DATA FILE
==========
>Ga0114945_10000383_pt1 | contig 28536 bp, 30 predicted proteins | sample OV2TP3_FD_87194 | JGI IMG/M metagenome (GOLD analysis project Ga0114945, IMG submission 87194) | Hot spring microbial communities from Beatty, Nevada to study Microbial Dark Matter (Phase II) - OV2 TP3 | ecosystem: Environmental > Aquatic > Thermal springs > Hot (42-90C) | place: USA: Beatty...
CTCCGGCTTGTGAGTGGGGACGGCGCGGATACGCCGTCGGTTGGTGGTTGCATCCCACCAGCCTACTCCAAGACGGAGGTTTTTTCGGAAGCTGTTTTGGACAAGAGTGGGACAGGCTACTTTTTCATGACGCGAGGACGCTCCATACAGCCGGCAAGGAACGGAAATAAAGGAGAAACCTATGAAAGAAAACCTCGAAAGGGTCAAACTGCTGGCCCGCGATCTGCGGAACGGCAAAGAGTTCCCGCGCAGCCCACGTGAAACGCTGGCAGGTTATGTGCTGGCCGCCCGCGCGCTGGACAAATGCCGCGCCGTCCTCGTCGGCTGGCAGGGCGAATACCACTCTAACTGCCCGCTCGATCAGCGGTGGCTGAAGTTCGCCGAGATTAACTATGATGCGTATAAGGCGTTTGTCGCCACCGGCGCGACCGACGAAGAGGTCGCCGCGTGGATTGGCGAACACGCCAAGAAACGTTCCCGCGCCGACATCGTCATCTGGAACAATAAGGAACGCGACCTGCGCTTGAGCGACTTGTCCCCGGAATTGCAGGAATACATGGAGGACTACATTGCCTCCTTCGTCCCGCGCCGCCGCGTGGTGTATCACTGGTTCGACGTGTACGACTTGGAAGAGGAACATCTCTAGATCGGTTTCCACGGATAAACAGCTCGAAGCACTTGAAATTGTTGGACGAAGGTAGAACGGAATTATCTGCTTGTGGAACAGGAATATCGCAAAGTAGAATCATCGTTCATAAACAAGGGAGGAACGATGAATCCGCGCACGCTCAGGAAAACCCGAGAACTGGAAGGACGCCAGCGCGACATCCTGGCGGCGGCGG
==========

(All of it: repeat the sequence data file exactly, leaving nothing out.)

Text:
>Ga0114945_10000383_pt1 | contig 28536 bp, 30 predicted proteins | sample OV2TP3_FD_87194 | JGI IMG/M metagenome (GOLD analysis project Ga0114945, IMG submission 87194) | Hot spring microbial communities from Beatty, Nevada to study Microbial Dark Matter (Phase II) - OV2 TP3 | ecosystem: Environmental > Aquatic > Thermal springs > Hot (42-90C) | place: USA: Beatty...
CTCCGGCTTGTGAGTGGGGACGGCGCGGATACGCCGTCGGTTGGTGGTTGCATCCCACCAGCCTACTCCAAGACGGAGGTTTTTTCGGAAGCTGTTTTGGACAAGAGTGGGACAGGCTACTTTTTCATGACGCGAGGACGCTCCATACAGCCGGCAAGGAACGGAAATAAAGGAGAAACCTATGAAAGAAAACCTCGAAAGGGTCAAACTGCTGGCCCGCGATCTGCGGAACGGCAAAGAGTTCCCGCGCAGCCCACGTGAAACGCTGGCAGGTTATGTGCTGGCCGCCCGCGCGCTGGACAAATGCCGCGCCGTCCTCGTCGGCTGGCAGGGCGAATACCACTCTAACTGCCCGCTCGATCAGCGGTGGCTGAAGTTCGCCGAGATTAACTATGATGCGTATAAGGCGTTTGTCGCCACCGGCGCGACCGACGAAGAGGTCGCCGCGTGGATTGGCGAACACGCCAAGAAACGTTCCCGCGCCGACATCGTCATCTGGAACAATAAGGAACGCGACCTGCGCTTGAGCGACTTGTCCCCGGAATTGCAGGAATACATGGAGGACTACATTGCCTCCTTCGTCCCGCGCCGCCGCGTGGTGTATCACTGGTTCGACGTGTACGACTTGGAAGAGGAACATCTCTAGATCGGTTTCCACGGATAAACAGCTCGAAGCACTTGAAATTGTTGGACGAAGGTAGAACGGAATTATCTGCTTGTGGAACAGGAATATCGCAAAGTAGAATCATCGTTCATAAACAAGGGAGGAACGATGAATCCGCGCACGCTCAGGAAAACCCGAGAACTGGAAGGACGCCAGCGCGACATCCTGGCGGCGGCGG